Glaizers - Is This possible/What's it Worth (GQ + IMHO)

I bought a wreck of a house with some strange “accessories”. Among them is a wall in the family room which is mirrorred floor-to-ceiling. Yes, really - somebody heard that a mirror makes a room look larger, so they did the obvious.
Of the four sheets, I have three off with only one dinged corner. Being cheap idiots, the stuff was put up with inferior adhesive, and breaks loose easily.

First, given that this stuff has dried adhesive blobs on it, would it be of any economic value? Double thickness second-surface, no separation or other defects except one hole for a light switch and two for outlets (yes, with mirror plates for them).

Secondly, could a glazier cut and polish the edges of a couple of pieces *on site *- I have a couple of bathrooms to remodel, and wall mirrors might be handy.

I can’t imagine anyone would want to touch it. Old glass can get a bit squirrely - leave it alone, and it’s fine, but it often doesn’t cut as easily or as cleanly as fresh glass. I used to work at a framing shop and new glass was wicked sharp, dangerous to touch on the edges and utterly easy to cut - you could just about drag a fingertip along the surface and snap it. Glass that had been on hand for a few months was not as sharp and to cut, you’d need to press a bit harder.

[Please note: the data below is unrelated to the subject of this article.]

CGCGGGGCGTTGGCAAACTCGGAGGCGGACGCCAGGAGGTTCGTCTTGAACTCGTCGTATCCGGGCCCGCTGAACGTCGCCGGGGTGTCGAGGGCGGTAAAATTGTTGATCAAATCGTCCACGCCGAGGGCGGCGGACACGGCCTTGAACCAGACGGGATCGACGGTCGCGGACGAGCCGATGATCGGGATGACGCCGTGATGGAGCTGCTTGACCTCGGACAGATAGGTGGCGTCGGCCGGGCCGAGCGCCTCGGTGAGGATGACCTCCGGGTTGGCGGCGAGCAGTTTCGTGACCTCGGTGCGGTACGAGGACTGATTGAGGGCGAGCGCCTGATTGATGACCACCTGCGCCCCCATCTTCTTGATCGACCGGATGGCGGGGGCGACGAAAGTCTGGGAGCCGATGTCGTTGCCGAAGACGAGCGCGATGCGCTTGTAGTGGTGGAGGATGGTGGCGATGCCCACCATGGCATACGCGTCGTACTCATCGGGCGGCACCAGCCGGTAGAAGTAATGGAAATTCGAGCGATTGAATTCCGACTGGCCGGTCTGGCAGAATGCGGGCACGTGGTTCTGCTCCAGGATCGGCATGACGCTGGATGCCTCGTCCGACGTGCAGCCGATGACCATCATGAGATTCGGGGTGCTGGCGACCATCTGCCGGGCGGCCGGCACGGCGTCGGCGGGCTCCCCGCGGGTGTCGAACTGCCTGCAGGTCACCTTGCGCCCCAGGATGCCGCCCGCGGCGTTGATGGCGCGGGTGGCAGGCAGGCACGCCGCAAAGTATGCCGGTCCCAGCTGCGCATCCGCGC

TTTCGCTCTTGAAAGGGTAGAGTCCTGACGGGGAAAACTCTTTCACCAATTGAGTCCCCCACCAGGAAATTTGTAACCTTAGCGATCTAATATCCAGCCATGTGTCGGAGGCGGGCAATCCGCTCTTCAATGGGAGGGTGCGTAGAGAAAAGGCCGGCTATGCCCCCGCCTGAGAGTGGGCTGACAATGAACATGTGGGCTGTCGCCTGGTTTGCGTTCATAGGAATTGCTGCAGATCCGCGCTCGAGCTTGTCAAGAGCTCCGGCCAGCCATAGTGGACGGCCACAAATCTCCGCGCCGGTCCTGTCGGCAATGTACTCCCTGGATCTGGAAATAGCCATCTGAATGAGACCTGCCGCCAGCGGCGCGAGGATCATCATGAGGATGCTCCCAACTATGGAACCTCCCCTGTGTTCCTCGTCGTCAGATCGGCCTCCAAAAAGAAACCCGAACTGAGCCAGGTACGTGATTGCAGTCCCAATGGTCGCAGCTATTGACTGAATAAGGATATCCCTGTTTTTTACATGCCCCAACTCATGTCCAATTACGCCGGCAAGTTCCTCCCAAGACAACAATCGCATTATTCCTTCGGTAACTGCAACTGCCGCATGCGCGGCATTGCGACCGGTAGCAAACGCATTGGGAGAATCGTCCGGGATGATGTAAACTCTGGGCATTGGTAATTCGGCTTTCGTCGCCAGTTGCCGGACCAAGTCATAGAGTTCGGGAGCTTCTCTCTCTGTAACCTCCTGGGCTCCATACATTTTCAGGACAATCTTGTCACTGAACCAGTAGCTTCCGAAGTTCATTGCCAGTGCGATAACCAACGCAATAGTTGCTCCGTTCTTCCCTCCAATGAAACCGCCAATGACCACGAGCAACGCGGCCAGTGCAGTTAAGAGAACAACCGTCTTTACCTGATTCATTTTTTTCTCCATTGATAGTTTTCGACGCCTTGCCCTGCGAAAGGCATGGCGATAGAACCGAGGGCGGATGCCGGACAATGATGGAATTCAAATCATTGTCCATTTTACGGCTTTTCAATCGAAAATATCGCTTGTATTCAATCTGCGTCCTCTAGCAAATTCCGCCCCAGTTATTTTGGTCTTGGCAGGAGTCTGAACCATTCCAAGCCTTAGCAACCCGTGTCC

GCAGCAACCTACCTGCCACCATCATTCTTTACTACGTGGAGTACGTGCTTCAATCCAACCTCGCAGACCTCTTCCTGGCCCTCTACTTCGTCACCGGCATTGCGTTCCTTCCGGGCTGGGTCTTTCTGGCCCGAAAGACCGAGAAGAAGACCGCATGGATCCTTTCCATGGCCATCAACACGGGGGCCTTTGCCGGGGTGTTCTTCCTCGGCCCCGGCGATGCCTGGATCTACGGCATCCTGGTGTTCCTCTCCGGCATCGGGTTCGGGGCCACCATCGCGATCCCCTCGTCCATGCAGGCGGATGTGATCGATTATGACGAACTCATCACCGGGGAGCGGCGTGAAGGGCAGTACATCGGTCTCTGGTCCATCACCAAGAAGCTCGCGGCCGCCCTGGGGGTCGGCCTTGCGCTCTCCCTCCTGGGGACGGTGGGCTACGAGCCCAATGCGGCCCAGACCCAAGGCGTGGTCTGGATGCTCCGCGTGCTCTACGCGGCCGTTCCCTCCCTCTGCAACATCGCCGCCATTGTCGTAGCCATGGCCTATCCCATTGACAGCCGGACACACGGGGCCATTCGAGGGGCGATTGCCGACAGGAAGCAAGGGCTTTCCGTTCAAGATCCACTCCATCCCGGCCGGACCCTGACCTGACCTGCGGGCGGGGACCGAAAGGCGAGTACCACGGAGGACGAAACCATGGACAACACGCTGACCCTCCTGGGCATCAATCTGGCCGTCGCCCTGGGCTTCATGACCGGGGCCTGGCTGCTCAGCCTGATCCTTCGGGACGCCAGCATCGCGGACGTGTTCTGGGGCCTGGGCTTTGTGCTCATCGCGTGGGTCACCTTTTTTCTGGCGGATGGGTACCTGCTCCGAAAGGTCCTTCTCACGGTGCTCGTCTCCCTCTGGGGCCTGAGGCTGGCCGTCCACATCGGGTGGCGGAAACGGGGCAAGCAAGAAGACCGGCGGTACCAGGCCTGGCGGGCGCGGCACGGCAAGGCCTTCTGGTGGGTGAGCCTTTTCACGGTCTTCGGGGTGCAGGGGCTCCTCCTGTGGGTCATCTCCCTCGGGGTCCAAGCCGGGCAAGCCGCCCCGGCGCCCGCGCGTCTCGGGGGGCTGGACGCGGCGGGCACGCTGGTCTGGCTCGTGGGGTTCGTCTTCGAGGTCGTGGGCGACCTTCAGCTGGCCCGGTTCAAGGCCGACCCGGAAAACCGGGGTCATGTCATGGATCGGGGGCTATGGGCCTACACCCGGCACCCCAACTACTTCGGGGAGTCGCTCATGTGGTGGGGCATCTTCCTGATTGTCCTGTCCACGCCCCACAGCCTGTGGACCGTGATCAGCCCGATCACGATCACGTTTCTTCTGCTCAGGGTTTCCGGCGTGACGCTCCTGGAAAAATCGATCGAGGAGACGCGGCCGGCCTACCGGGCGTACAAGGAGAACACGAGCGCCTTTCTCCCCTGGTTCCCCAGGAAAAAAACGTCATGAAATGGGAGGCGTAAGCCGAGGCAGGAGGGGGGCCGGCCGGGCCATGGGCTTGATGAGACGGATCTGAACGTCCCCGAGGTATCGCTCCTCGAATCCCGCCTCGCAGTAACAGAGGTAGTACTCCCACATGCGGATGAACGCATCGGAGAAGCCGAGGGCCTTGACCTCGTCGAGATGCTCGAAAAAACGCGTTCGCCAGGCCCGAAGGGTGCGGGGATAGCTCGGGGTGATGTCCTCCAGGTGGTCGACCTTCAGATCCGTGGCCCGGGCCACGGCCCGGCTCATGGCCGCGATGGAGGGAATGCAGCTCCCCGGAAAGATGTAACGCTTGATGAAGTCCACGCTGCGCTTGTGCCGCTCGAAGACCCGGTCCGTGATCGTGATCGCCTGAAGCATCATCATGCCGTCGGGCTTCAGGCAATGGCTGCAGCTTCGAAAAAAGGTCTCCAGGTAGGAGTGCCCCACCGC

Aside from that, trying to remove the old mastic without damaging the silvering is chancy at best.


So much for retiring in comfort from the proceeds…

At this point, a curiosity: can the guy in the truck polish an edge on the spot? For that matter, how DO you get the edge nice and rounded over?

The ground edge is made by running the glass, standing on edge, through a grinder that is cooled by a water bath, the machine is not portable. A very rough job can be done with a hand held belt sander but the quality will likely be poor.

And as gotpasswords says, old glass is very iffy to cut. Cutting glass is really just making a controlled break along a line. With old glass the line is hard to establish and the break may run in any direction.


The situation may force an experiment - finally broke the last sheet free, but, as it abuts the corner, I can’t get a hand on that side, and I no longer have the strength to move it by grabbing only one edge.
I do have a 4’ steel rule and clamps and a glass cutter (the 6" model with the little wheel. No kerosene, though.
Might just see if I can cut some shelves from the top…